From the journals: MCP
A new enzyme is unlocked in bacterial photosynthesis. A molecular target for alcohol consumption is uncovered. A special issue offers new perspectives in ECM research. Read about these papers recently published in the journal Molecular & Cellular Proteomics.
New enzyme unlocked in bacterial photosynthesis
Cyanobacteria, unique organisms capable of plant-like photosynthesis, are vital for producing oxygen and sustaining life on Earth. One specific cyanobacterial type, Synechocystis, was the first photosynthetic bacterium to be sequenced and is widely used as a model organism for studying photosynthesis and biotechnological applications.
Recent research has highlighted the significance of posttranslational modifications, or PTMs, in regulating photosynthesis in both cyanobacteria and plants. Lysine methylation, a specific PTM involving the addition of a methyl group to a protein's amino acid, has diverse functions in organisms. While researchers have studied it extensively in eukaryotes, they do not yet fully understand its role in bacteria (including cyanobacteria).
Gaoxiang Cao and a team at the Chinese Academy of Sciences in Wuhan recently analyzed the proteins in Synechocystis that have lysine methylation and found many proteins involved in photosynthesis that can be modified in this way. This reversible modification may play a role in regulating photosynthesis in both cyanobacteria and plants. However, researchers had not yet characterized the enzymes responsible for adding and removing the methyl group.
Lysine methyltransferase, or KMT, enzymes help with the transfer of methyl groups from S-adenosyl methionine molecules to proteins. The team focused on Synechocystisand unveiled a novel KMT named cKMT1. Experiments showed that cKMT1 could add methyl groups to lysine residues in proteins, both in controlled laboratory settings and within cells. Additionally, the researchers observed that cKMT1 modifies a crucial protein called ferredoxin-NADP(+) oxidoreductase and influences its activity, indicating its role in regulating energy transfer in Synechocystis.
The findings, recently published in the journal Molecular & Cellular Proteomics, provide insights into the regulation of photosynthesis in cyanobacteria. Understanding this new KMT and its function enhances our global comprehension of photosynthesis and holds promise for future potential biotechnological applications.
Molecular target for alcohol consumption uncovered
Protein kinase C epsilon, or PKCε, a crucial signaling molecule within cells, plays a significant role in transmitting signals and influences various cellular functions. In research studies, it has been particularly implicated in modulating behavioral responses to alcohol consumption and anxiety.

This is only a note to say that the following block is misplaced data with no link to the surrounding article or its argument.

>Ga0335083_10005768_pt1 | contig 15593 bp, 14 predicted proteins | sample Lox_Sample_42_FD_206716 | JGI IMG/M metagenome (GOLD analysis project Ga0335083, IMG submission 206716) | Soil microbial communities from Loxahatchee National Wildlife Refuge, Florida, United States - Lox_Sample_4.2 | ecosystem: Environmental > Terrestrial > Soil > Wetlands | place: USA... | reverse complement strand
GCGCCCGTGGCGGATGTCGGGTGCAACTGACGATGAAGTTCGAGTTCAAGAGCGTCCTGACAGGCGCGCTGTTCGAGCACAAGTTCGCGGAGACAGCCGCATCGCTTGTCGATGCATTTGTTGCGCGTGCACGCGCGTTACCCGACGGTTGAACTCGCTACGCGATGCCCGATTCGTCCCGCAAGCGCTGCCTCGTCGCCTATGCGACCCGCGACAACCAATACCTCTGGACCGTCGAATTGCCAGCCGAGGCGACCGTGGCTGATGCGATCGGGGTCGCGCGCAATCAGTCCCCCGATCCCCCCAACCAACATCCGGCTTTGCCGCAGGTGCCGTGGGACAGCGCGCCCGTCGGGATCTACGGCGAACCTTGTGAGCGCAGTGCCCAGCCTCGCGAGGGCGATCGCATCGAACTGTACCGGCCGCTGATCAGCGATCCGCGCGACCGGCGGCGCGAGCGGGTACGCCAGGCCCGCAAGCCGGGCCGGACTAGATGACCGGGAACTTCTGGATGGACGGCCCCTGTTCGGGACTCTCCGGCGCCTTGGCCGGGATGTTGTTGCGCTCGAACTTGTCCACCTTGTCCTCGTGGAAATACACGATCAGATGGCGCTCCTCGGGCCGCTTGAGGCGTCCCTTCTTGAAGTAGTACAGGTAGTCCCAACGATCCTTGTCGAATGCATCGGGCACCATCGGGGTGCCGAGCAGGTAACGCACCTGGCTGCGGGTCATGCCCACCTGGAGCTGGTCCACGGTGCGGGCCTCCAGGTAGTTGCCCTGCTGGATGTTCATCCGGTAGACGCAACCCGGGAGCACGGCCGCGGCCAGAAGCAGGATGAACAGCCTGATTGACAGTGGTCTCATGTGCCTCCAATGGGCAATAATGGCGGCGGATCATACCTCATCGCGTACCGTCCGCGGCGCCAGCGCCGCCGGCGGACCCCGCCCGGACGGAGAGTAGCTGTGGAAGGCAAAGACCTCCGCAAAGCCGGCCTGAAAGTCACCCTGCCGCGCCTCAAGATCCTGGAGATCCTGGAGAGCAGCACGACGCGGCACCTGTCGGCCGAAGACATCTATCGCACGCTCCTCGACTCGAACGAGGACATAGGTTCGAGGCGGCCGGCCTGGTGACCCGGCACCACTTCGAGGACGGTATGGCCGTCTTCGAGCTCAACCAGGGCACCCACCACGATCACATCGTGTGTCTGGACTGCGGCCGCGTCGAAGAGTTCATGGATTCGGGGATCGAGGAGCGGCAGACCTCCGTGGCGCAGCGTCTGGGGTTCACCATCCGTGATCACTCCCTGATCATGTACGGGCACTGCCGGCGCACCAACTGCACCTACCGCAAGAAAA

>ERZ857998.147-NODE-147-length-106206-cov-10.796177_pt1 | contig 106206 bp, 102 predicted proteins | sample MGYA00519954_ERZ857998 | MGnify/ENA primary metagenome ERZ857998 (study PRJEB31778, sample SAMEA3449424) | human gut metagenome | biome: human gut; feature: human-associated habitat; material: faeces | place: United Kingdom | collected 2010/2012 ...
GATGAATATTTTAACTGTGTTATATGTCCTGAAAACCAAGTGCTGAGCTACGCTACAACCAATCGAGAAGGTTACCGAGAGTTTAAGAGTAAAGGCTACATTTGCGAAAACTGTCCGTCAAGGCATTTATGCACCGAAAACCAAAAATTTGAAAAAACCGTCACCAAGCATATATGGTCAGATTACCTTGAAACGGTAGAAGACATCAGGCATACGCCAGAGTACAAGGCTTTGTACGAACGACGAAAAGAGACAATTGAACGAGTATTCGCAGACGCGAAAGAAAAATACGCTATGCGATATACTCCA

Michael P. Dugan and a team at the University of Texas at Austin conducted a study using innovative techniques to explore PKCε's role in alcohol and anxiety. They used chemical-genetic methods and mass spectrometry on mouse brain lysates, identifying 39 protein substrates directly interacting with PKCε, including known and novel interactors.
Among those known to interact with PKCε (such as myristoylated alanine-rich C-kinase substrate), associations were found with alcohol-related and anxiety-related behaviors. Additionally, numerous novel PKCε substrates (such as BR serine/threonine kinase 1 and Abelson interactor 1) emerged that were unrelated to alcohol and anxiety but involved in critical cellular functions, such as cytoskeleton maintenance and synaptic activity.
The study , published in Molecular & Cellular Proteomics, presents a list of proteins that could be potential targets for developing drugs to reduce alcohol consumption and anxiety in humans. Furthermore, these proteins may serve as biomarkers to detect abnormal PKCε activity in diseases like cancer and Alzheimer's, paving the way for new therapeutic avenues.
Perspectives in ECM research
The extracellular matrix, or ECM, forms the structural framework of multicellular organisms and functions as a signaling platform that influences processes such as proliferation, survival and differentiation. Imbalances in ECM production, degradation and remodeling can lead to disorders such as muscular dystrophy, fibrosis and cancer.
A recent special issue of the journal Molecular & Cellular Proteomics highlights accomplishments in ECM research over the past decade and looks at future research. Alexandra Naba of the University of Illinois at Chicago writes in her review that an improved understanding of the biochemical properties of ECM proteins has led researchers to develop strategies such as bottom-up proteomics to decode the compositional complexity of the ECM of tissues.
Researchers have also improved sample preparation and identification methods; these include enrichment strategies, such as solubility-based fractionation, developed to analyze the ECM composition in various tissues. Tandem-mass labels and peptide fractionation methods such as high-pH reversed-phase liquid chromatography have also been improved to identify and measure ECM proteins.
Researchers postulate that ECM proteomics is ready for anext chapter and clinical applications. Through proteomic profiling, researchers can better understand the ECM physiology and uncover proteins playing functional roles in disease etiology, which could serve as diagnostic biomarkers and therapeutic targets.
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